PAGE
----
There was not quite the drinking culture of today's universities, but my student days required drink and there was very little money. The solution was that we often brewed our own beer and sometimes made our own wine. From Boots we bought the brewing kits containing a big tin of malt, a packet of yeast and one of finings. We added sugar and water to the malt, then gently started up some of the yeast in warm, sugared water. When it frothed nicely we added it to the brewing mix. We used a large plastic tub that had once held cheap sherry and had the advantage that it had a tap low down.
The mixture would brew for maybe ten days. When the frothing had subsided it was ready to bottle for its secondary fermentation. We begged a few crates of stone topped bottles from the local brewery that no longer used them. The bottles were filled, and a spoonful of sugar added to each before sealing. We found that a 3-inch triangle cut off the corner of an envelope, with a small cut across the tip, made a perfect funnel for getting the sugar into the bottle.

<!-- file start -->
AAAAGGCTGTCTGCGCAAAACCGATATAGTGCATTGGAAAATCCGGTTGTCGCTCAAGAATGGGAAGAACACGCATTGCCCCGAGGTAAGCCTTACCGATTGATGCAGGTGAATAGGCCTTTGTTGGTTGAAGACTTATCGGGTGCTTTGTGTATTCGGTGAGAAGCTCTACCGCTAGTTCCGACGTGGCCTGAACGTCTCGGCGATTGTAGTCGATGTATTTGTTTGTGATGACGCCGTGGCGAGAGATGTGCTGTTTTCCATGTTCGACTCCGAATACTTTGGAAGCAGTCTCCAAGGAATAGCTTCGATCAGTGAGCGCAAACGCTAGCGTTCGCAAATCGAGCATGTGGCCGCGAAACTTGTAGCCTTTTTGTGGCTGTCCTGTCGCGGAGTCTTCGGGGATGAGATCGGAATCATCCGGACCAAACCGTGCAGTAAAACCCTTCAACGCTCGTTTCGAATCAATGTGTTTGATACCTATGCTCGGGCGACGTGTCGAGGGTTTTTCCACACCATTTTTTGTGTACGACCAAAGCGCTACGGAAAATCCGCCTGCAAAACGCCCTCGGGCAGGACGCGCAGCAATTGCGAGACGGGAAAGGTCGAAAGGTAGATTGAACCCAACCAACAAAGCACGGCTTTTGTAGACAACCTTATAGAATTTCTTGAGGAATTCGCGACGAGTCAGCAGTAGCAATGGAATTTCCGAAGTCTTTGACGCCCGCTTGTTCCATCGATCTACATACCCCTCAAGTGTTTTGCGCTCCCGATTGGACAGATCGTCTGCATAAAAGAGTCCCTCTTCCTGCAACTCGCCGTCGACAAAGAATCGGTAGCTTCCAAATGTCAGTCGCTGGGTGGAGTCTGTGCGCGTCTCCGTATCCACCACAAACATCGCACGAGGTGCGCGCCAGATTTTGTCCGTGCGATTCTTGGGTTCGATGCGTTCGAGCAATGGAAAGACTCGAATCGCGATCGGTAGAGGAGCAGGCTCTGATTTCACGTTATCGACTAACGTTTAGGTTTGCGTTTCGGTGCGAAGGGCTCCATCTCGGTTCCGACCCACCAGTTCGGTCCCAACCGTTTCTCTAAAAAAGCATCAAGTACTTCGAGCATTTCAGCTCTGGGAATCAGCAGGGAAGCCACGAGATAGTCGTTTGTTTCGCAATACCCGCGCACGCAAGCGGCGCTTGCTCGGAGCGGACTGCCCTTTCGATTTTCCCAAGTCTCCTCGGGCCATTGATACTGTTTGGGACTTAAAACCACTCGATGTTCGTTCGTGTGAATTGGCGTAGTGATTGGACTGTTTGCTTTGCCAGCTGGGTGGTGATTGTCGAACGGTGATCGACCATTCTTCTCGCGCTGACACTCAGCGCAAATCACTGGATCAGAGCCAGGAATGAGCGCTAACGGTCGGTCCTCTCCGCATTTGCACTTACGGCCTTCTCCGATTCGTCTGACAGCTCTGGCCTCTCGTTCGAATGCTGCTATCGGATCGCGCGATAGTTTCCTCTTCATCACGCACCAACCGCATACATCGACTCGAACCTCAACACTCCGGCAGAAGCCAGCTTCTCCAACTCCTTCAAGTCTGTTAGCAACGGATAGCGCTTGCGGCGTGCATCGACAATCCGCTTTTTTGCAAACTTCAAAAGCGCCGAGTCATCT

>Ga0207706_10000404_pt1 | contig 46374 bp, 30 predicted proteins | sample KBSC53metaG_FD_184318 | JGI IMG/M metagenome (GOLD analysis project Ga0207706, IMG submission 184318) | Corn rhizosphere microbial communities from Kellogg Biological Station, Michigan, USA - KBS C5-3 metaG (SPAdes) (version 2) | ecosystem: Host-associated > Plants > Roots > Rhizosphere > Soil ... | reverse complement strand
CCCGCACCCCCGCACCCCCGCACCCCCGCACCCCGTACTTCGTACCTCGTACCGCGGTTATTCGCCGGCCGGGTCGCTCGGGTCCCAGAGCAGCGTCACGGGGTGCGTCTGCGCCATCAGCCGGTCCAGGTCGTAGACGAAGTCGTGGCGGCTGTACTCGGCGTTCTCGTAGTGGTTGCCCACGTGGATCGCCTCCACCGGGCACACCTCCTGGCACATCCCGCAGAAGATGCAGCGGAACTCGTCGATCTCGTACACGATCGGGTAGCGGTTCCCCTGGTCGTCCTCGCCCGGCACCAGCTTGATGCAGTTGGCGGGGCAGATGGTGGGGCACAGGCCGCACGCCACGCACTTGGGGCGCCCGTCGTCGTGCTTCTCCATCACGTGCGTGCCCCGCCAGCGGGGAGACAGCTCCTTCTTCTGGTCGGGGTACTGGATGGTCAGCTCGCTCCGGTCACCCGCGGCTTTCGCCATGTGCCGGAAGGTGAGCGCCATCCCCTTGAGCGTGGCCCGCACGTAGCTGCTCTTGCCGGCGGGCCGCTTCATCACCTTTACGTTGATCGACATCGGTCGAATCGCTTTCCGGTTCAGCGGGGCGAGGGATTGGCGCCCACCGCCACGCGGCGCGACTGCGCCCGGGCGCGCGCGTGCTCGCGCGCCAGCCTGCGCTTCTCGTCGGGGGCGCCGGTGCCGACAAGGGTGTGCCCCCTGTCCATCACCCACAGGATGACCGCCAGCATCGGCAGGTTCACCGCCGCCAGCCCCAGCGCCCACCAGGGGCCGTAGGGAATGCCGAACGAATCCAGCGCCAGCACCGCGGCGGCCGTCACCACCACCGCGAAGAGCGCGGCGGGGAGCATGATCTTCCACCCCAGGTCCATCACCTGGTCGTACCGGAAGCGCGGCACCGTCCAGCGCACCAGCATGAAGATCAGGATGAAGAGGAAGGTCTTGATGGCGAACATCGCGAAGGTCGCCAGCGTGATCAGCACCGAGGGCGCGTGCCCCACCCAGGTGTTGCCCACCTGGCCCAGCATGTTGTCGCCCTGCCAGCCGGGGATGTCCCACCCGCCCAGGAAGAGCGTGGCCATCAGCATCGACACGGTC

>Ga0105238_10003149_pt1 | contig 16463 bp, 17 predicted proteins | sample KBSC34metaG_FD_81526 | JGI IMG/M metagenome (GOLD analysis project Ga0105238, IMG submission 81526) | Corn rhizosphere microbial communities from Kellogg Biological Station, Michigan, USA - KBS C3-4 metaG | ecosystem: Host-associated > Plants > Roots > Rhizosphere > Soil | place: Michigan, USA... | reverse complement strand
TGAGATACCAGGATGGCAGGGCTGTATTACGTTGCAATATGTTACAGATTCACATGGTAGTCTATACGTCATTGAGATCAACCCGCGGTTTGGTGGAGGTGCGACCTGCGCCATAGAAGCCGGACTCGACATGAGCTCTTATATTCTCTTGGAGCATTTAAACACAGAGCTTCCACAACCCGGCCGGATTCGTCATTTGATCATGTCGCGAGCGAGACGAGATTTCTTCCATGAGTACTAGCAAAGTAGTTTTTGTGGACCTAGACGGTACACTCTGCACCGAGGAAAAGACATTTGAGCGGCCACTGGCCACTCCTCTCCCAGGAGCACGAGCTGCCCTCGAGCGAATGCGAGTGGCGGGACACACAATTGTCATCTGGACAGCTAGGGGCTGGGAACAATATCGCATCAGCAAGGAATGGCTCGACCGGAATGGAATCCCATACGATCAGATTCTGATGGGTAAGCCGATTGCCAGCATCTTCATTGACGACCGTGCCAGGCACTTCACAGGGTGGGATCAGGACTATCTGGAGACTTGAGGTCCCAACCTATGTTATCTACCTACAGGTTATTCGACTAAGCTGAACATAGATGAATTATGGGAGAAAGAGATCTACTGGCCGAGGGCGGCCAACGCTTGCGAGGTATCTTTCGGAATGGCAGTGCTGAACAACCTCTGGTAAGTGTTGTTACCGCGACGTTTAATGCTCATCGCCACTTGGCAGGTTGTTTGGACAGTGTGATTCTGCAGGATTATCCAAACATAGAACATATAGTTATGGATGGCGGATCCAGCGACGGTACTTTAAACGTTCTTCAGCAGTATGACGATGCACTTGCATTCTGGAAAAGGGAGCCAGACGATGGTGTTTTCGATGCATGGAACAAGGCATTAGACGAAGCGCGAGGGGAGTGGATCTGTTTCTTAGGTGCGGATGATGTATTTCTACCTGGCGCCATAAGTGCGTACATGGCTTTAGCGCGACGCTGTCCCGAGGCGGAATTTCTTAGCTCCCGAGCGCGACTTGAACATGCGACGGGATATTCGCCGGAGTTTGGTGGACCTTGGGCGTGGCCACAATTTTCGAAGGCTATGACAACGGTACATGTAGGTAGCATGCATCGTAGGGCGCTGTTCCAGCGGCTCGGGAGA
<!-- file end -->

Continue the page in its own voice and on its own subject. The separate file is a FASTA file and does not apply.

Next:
The secondary fermentation took a few more days, and then the beer was ready. It had to be opened and poured very carefully because there was sediment at the bottom that could easily be disturbed. We became quite good at pouring the beer and leaving about an inch and a half with sediment at the bottom.
The good part was using the sediment residue to fill another bottle. It took about 5 of them to fill another one. More sugar was added before it was sealed for a tertiary fermentation. The beer we brewed was quite strong, but these residue-brewed ones were stronger still.
We graduated to home-brewed wines, and made a German-style one with our own printed labels identifying it as Weisser Ritter (White Knight). It tasted quite sweet as it was maturing, so we added stuff to make it dry. This was unfortunate. When it did mature it was astringently dry, having developed its own dryness. It was undrinkable as it was, so we made it into a very successful party punch. The dryness was still so pronounced that one of our friends angrily accused us of putting neat alcohol into the punch.